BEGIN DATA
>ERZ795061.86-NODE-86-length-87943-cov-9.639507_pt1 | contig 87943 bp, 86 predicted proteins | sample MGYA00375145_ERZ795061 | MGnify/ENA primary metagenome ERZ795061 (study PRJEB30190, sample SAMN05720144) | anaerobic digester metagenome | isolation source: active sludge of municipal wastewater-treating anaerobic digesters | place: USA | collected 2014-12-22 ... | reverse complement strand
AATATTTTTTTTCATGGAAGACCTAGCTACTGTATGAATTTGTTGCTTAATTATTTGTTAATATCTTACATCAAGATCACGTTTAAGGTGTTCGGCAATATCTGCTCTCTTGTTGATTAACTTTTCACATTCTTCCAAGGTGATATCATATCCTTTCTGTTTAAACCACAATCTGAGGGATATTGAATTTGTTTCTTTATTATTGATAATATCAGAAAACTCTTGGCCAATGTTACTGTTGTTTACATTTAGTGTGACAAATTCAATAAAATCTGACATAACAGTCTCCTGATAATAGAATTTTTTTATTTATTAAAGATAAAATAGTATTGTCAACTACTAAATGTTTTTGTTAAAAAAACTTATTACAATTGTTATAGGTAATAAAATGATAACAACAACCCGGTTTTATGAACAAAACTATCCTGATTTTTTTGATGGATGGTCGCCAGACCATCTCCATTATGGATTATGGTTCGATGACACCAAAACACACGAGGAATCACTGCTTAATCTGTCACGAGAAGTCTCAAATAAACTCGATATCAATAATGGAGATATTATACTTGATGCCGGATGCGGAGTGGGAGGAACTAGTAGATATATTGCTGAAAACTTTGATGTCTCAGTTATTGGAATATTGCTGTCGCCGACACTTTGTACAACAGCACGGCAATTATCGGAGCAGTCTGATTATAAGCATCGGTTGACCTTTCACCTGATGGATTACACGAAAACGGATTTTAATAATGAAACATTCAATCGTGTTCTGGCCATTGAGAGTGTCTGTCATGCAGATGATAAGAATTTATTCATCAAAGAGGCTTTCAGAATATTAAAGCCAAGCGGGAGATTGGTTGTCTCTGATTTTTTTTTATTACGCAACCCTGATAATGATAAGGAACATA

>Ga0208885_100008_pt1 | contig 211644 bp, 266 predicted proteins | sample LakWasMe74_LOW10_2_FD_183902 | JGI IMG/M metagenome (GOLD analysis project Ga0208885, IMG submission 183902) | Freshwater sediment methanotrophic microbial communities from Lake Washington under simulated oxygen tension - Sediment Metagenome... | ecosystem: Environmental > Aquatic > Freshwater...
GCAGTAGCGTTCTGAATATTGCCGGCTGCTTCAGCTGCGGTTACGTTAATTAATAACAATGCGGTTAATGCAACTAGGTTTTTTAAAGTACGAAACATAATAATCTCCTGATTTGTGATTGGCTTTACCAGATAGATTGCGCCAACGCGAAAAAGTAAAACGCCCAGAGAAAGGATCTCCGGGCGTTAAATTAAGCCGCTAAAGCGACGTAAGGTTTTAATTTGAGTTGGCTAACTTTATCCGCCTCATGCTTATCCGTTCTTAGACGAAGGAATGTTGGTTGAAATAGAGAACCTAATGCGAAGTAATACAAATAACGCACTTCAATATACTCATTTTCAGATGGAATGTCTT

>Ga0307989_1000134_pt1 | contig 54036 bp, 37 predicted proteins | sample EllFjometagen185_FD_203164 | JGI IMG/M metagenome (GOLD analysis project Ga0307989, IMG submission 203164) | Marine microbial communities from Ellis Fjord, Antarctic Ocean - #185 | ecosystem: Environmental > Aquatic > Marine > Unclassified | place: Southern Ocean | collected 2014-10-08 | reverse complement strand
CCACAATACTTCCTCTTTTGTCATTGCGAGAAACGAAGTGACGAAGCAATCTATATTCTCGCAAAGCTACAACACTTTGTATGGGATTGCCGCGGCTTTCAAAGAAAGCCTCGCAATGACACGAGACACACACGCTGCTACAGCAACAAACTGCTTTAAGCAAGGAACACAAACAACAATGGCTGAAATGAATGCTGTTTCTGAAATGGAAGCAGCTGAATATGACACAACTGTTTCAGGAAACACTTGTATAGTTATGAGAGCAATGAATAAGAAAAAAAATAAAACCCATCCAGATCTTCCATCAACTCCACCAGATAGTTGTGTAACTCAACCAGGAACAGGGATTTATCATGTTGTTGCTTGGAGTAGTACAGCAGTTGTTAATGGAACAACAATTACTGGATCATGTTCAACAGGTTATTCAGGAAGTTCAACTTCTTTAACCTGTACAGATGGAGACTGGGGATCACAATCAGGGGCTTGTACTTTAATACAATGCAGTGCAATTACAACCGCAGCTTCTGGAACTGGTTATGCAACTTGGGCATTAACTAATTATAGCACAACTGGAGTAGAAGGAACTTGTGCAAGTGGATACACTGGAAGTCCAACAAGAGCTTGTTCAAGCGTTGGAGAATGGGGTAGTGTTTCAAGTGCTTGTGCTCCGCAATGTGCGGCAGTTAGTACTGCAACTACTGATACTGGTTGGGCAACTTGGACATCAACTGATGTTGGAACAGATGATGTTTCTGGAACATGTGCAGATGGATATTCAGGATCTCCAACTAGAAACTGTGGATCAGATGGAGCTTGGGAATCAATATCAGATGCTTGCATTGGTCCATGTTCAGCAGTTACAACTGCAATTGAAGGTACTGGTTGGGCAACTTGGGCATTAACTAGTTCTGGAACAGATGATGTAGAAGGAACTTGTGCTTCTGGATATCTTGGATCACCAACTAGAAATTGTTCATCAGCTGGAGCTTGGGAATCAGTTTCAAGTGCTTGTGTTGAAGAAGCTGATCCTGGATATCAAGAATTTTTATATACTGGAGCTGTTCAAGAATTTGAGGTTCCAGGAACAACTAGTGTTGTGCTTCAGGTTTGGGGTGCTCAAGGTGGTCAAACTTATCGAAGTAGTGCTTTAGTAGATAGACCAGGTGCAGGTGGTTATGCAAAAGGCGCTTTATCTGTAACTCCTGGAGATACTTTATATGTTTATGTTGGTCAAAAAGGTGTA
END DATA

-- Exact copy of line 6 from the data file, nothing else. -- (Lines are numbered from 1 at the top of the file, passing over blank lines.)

CCACAATACTTCCTCTTTTGTCATTGCGAGAAACGAAGTGACGAAGCAATCTATATTCTCGCAAAGCTACAACACTTTGTATGGGATTGCCGCGGCTTTCAAAGAAAGCCTCGCAATGACACGAGACACACACGCTGCTACAGCAACAAACTGCTTTAAGCAAGGAACACAAACAACAATGGCTGAAATGAATGCTGTTTCTGAAATGGAAGCAGCTGAATATGACACAACTGTTTCAGGAAACACTTGTATAGTTATGAGAGCAATGAATAAGAAAAAAAATAAAACCCATCCAGATCTTCCATCAACTCCACCAGATAGTTGTGTAACTCAACCAGGAACAGGGATTTATCATGTTGTTGCTTGGAGTAGTACAGCAGTTGTTAATGGAACAACAATTACTGGATCATGTTCAACAGGTTATTCAGGAAGTTCAACTTCTTTAACCTGTACAGATGGAGACTGGGGATCACAATCAGGGGCTTGTACTTTAATACAATGCAGTGCAATTACAACCGCAGCTTCTGGAACTGGTTATGCAACTTGGGCATTAACTAATTATAGCACAACTGGAGTAGAAGGAACTTGTGCAAGTGGATACACTGGAAGTCCAACAAGAGCTTGTTCAAGCGTTGGAGAATGGGGTAGTGTTTCAAGTGCTTGTGCTCCGCAATGTGCGGCAGTTAGTACTGCAACTACTGATACTGGTTGGGCAACTTGGACATCAACTGATGTTGGAACAGATGATGTTTCTGGAACATGTGCAGATGGATATTCAGGATCTCCAACTAGAAACTGTGGATCAGATGGAGCTTGGGAATCAATATCAGATGCTTGCATTGGTCCATGTTCAGCAGTTACAACTGCAATTGAAGGTACTGGTTGGGCAACTTGGGCATTAACTAGTTCTGGAACAGATGATGTAGAAGGAACTTGTGCTTCTGGATATCTTGGATCACCAACTAGAAATTGTTCATCAGCTGGAGCTTGGGAATCAGTTTCAAGTGCTTGTGTTGAAGAAGCTGATCCTGGATATCAAGAATTTTTATATACTGGAGCTGTTCAAGAATTTGAGGTTCCAGGAACAACTAGTGTTGTGCTTCAGGTTTGGGGTGCTCAAGGTGGTCAAACTTATCGAAGTAGTGCTTTAGTAGATAGACCAGGTGCAGGTGGTTATGCAAAAGGCGCTTTATCTGTAACTCCTGGAGATACTTTATATGTTTATGTTGGTCAAAAAGGTGTA